But we are His people and the sheep of His pasture.-St Augustine tells us that we are hereby taught that we, even as people, are sheep, in respect to God, needing Him as a Shepherd, and only to be satisfied with His green pastures.  Yet we are not unreasoning sheep to be driven with a staff.  We are guided with God’s Own hands, the very hands which made us and are so loving and ever heedful to prevent any harm that may come from negligence, ignorance, or malice of those inferior shepherds, to whom He commits, in a measure, the task of tending His flock.  He feeds us, says St Bruno, with Bread from heaven, as He once fed our spiritual forefathers with mann in the wilderness; and He cares for us as a shepherd cares for his flock, so that we need not be solicitous, but cast all our care on Him.  Says St Bonaventure, we must be like sheep in trustfulness, patience and innocence, and yet men in understanding, according to His Own saying: And ye My flock, the flock of My pasture, are men, and I am your God, saith the Lord (Ezek 34:31).

4.  Today if ye shall hear His voice harden not your hearts, as in the provocation and as in the day of temptation in the desert: Where your fathers tempted Me, proved Me and saw My works.

Today, that is, daily while it is called today, as the writer of the Epistle to the Hebrews explains in one of his threefold citations of this verse: But exhort one another daily while it is called today (Heb 3:13).So long as the night has not yet come, so long as the door of mercy is not shut.  today, at once, not deferring till tomorrow.

If you will hear His voice is the reply to the assertion in the previous verse: We are the sheep of His pasture; for the proof of being one of Christ;s flock is according to His own words-My sheep hear My voice and I know them and they follow Me (Jn 10:27).  This flock He gave in its entirety, both sheep and lambs, to His apostle Peter to be fed for Him (Jn 21:15-17).  So if we are fed by Peter we are fed by Christ, and belong to His one fold.  You call yourself His sheep; prove your claim, then, by hearing His voice.  And yet, as St Bernard tells us, there is no difficulty at all in hearing His voice; on the contrary, the difficulty is to stop our ears effectually against it, so clear is its sound, so constantly does it ring in our ears.  The Jews, remarks the Carmelite, sinned by refusing to listen to the voice of our Lord; and we also sin in the same way when we put off or refuse to repent.  Satan’s counsel, observes St Basil, is “today for me, tomorrow for God”; whereas, He that hath promised pardon to repentance hath not promised tomorrow to the sinner.

Harden not your hearts.-For in doing so, says St Albert the Great, you set yourselves in direct opposition to the will of God, which is to soften those hearts, in that He said: My doctrine shall drop as the rain, My speech shall distill as the dew (Deut 32:2), to moisten the dry ground that it may bring forth the tender buds of grace; whereas it is said of sinners that their hearts are stony: I will take the stony heart out of your flesh and I will give you a heart of flesh (Ezek 36:26); and of Leviathan, the type of evil power, His heart is as firm as a stone; yea, as hard as a piece of nether millstone (Job 41:24).

As in the provocation and as in the day of temptation.-Some commentators refer the word provocation to the resistance of the Jews to the authority of Moses and temptation to their unbelief in the providence of God: And he called the naem of the place Massah and Meribah, because of the chiding of the children of Israel, and because they tempted the Lord, saying, Is the Lord among us nor not? (Exodus 17:7).  Cardinal Hugo points out that the words which follow in the wilderness, are an aggravation of guilt, because it was exactly there, in the absence of all other help, that the thoughts of the Jews should have been most firmly set on God Who had so wonderfully brought them out of Egypt.  Those who come out of the Egypt of sin or worldliness, who begin a life of repentance, are at first in the wilderness.  They are deserted by those they have left behind; and, not attaining yet to what they seek, they re much exposed, in that stage of spiritual progress, to the risk of rebellion, of unbelief in God, and of resisting the pleadings of the Holy Ghost.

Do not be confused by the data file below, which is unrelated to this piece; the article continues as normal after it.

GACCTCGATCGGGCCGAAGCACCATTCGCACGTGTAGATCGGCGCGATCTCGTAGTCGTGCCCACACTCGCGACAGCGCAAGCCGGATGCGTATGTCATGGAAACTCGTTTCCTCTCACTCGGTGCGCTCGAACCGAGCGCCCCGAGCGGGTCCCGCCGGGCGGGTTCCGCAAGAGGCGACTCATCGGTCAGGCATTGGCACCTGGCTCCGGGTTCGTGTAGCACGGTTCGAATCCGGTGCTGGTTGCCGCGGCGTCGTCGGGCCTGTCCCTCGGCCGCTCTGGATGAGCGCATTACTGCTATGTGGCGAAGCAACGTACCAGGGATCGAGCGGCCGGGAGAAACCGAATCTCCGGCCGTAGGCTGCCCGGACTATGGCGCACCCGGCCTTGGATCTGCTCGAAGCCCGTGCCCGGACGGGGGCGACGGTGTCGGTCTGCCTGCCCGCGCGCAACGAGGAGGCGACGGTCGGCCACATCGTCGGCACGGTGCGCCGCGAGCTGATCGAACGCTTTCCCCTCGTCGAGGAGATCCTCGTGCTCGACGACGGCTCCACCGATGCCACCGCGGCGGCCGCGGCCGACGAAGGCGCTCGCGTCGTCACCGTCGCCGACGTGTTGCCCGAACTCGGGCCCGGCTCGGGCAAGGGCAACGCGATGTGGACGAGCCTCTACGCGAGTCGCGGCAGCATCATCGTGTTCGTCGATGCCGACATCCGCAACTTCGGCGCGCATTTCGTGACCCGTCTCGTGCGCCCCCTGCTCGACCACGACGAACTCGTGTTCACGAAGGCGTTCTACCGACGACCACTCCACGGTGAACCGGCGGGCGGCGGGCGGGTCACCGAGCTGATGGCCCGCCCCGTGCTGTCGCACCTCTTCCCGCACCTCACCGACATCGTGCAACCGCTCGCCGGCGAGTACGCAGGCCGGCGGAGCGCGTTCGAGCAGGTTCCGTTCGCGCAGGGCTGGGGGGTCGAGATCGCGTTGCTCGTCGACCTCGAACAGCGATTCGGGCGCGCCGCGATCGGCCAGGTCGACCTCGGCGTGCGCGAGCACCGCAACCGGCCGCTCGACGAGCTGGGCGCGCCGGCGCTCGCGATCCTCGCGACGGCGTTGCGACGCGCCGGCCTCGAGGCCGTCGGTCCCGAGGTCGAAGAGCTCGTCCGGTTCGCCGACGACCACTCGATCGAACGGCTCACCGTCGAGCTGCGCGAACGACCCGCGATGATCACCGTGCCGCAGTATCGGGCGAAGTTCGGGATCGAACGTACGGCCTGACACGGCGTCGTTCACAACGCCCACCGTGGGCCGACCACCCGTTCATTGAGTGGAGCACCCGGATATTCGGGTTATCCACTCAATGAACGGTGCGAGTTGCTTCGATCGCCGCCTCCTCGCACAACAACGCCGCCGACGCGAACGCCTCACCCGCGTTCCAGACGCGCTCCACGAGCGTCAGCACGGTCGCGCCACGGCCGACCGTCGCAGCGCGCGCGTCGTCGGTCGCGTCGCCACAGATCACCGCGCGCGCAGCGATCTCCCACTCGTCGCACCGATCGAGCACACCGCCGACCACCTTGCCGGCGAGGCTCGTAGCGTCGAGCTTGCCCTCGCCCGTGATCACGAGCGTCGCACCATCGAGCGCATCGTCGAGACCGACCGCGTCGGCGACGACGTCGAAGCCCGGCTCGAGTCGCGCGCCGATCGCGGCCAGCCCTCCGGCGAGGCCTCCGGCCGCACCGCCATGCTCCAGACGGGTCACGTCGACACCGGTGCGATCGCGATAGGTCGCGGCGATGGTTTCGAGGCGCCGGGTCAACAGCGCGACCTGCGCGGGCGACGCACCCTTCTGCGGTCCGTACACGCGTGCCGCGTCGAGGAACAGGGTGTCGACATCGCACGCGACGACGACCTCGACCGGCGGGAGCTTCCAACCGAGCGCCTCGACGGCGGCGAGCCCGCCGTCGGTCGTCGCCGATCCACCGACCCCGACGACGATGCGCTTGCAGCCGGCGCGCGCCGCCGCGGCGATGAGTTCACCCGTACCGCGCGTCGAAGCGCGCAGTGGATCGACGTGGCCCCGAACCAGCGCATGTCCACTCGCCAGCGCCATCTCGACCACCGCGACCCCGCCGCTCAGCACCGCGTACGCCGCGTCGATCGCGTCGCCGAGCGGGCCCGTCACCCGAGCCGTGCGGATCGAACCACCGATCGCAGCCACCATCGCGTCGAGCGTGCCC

Where your fathers tempted Me.-There is a stress on your fathers, implying that we are the same nations which sinned in a former period of its history and are therefore likely to fall again.  The Carmelite remarks, we may tempt God in several ways: His mercy, by careless prayer; His patience, by remaining in sin; His justice, by desiring revenge; His power, by not trusting Him during perils; His wisdom, by undertaking to teach others without previous study and meditation.

Proved Me.-This is more than tempting, which denotes the bare experiment, whereas proving implies its success, for the God, whose power they doubted, slew them all in the wilderness.

And saw My works.-That is, says Fr. Lorin, although they saw them, and that during forty continuous years, yet they did not believe and were never subdued, but renewed their experiment after each miracle and judgment.

5.  Forty years was I nigh to this generation, and said, these do always err in heart; in truth they have not known My ways.  Unto whom I swore in My wrath that they should not enter into My rest.

Forty years.-The writers do not fail to point out the mystical meaning of the number forty, repeated in the fasts of Elijah and our Lord, and in the great forty days after Easter; and they tell us that as ten is the first limit we meet in computation, so that this number and its multiples give all the subsequent names to sums, it serves as a type of fulness; while four, as denoting either the seasons of the year or the quarters of the heavens, extends that fulness to all time and place; and thus forty years stands here for the entire span of our earthly sojourn.  Remigius, monk as St Germain (see Migne, P.L. 131), points out the stress on years, because the journey of Elijah teaches us that the Israelites could have passed through the desert in forty days had they only been obedient (1 Kings 19:8).